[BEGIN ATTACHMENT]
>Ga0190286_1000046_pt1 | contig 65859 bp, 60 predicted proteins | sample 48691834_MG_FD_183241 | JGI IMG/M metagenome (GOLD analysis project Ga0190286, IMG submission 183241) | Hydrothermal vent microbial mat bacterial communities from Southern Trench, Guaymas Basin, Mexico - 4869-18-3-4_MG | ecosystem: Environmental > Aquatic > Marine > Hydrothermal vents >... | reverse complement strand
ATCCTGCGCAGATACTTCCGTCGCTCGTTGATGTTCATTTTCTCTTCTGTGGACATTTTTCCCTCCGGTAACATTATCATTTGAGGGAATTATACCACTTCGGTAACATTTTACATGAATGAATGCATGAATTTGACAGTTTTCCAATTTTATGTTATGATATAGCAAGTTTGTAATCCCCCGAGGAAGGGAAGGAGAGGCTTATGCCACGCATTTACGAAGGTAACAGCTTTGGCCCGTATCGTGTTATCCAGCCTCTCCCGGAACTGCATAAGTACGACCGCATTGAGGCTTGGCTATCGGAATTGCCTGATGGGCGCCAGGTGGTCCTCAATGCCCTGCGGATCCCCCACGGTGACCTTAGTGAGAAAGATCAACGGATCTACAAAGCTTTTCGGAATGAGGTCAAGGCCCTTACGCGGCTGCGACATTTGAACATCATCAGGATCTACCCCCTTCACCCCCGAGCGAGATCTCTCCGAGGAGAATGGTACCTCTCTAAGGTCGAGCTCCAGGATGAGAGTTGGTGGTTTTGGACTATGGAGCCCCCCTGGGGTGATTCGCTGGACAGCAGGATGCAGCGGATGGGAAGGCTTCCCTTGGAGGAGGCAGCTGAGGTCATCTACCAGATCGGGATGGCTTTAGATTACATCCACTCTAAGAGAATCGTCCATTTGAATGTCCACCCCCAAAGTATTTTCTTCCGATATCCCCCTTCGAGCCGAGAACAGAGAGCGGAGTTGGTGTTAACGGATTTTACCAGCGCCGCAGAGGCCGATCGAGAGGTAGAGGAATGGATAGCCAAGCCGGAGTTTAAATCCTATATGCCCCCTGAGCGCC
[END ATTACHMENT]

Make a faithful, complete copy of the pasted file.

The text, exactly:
>Ga0190286_1000046_pt1 | contig 65859 bp, 60 predicted proteins | sample 48691834_MG_FD_183241 | JGI IMG/M metagenome (GOLD analysis project Ga0190286, IMG submission 183241) | Hydrothermal vent microbial mat bacterial communities from Southern Trench, Guaymas Basin, Mexico - 4869-18-3-4_MG | ecosystem: Environmental > Aquatic > Marine > Hydrothermal vents >... | reverse complement strand
ATCCTGCGCAGATACTTCCGTCGCTCGTTGATGTTCATTTTCTCTTCTGTGGACATTTTTCCCTCCGGTAACATTATCATTTGAGGGAATTATACCACTTCGGTAACATTTTACATGAATGAATGCATGAATTTGACAGTTTTCCAATTTTATGTTATGATATAGCAAGTTTGTAATCCCCCGAGGAAGGGAAGGAGAGGCTTATGCCACGCATTTACGAAGGTAACAGCTTTGGCCCGTATCGTGTTATCCAGCCTCTCCCGGAACTGCATAAGTACGACCGCATTGAGGCTTGGCTATCGGAATTGCCTGATGGGCGCCAGGTGGTCCTCAATGCCCTGCGGATCCCCCACGGTGACCTTAGTGAGAAAGATCAACGGATCTACAAAGCTTTTCGGAATGAGGTCAAGGCCCTTACGCGGCTGCGACATTTGAACATCATCAGGATCTACCCCCTTCACCCCCGAGCGAGATCTCTCCGAGGAGAATGGTACCTCTCTAAGGTCGAGCTCCAGGATGAGAGTTGGTGGTTTTGGACTATGGAGCCCCCCTGGGGTGATTCGCTGGACAGCAGGATGCAGCGGATGGGAAGGCTTCCCTTGGAGGAGGCAGCTGAGGTCATCTACCAGATCGGGATGGCTTTAGATTACATCCACTCTAAGAGAATCGTCCATTTGAATGTCCACCCCCAAAGTATTTTCTTCCGATATCCCCCTTCGAGCCGAGAACAGAGAGCGGAGTTGGTGTTAACGGATTTTACCAGCGCCGCAGAGGCCGATCGAGAGGTAGAGGAATGGATAGCCAAGCCGGAGTTTAAATCCTATATGCCCCCTGAGCGCC